America’s urban downtowns were neglected for decades, abandoned for newer malls in the suburbs and bigger homes on the edge of town. The construction of new highways helped speed their decline. And rising crime nearly killed them.
That’s the story of much of the second half of the 20th century in cities such as Washington, D.C., New York and Chicago. But newly unveiled housing data dating back to 1990 show that these long-shunned city centers have been attracting Americans again. According to detailed data from the Federal Housing Finance Agency, home prices over the past 25 years have appreciated more in the heart of big cities than just about anywhere else.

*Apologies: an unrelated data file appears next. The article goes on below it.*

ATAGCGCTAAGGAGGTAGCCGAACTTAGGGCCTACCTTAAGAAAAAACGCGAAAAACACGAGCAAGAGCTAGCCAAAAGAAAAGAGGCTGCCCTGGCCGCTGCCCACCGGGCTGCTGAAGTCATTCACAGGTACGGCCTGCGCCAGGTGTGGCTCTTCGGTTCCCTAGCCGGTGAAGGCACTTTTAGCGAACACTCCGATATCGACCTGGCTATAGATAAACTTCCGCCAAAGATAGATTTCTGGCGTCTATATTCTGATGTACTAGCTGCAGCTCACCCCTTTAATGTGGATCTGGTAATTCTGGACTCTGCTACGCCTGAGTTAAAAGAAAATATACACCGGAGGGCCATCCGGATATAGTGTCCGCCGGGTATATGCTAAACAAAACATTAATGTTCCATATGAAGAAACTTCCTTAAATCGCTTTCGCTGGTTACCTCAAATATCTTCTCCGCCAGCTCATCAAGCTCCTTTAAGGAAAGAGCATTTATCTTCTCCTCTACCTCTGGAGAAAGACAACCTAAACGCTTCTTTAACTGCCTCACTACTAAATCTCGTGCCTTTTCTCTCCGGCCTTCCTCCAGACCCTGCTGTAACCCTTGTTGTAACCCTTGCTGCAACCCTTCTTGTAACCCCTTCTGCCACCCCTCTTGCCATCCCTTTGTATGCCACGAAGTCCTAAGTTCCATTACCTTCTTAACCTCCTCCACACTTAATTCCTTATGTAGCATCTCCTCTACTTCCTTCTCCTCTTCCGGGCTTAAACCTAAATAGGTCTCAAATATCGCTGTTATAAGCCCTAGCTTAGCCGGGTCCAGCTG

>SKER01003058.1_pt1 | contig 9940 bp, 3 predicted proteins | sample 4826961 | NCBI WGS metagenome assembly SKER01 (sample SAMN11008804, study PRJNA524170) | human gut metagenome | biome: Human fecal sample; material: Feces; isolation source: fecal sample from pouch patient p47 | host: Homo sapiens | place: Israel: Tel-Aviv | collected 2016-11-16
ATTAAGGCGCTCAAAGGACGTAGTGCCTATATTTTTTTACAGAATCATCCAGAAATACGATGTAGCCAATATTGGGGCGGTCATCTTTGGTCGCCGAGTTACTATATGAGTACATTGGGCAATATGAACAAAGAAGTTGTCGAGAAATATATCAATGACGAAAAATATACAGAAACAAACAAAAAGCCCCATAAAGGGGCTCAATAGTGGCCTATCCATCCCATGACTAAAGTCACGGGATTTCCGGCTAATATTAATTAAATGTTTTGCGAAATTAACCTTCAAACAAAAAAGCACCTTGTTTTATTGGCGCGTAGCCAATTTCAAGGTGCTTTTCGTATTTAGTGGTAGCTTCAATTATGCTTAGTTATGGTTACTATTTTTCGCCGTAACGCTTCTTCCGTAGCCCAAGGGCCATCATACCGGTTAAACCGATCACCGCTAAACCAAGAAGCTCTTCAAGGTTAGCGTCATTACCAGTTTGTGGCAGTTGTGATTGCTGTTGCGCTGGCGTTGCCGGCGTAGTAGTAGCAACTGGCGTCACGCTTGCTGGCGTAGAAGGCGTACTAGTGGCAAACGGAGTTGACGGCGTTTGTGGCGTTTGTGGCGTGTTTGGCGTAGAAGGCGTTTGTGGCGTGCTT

“After decades of hollowing out,” write FHFA economists Alexander Bogin, William Larson and William Doerner, “center-cities are becoming increasingly popular.”
In the Washington area, the highest price appreciation is in parts of downtown Washington.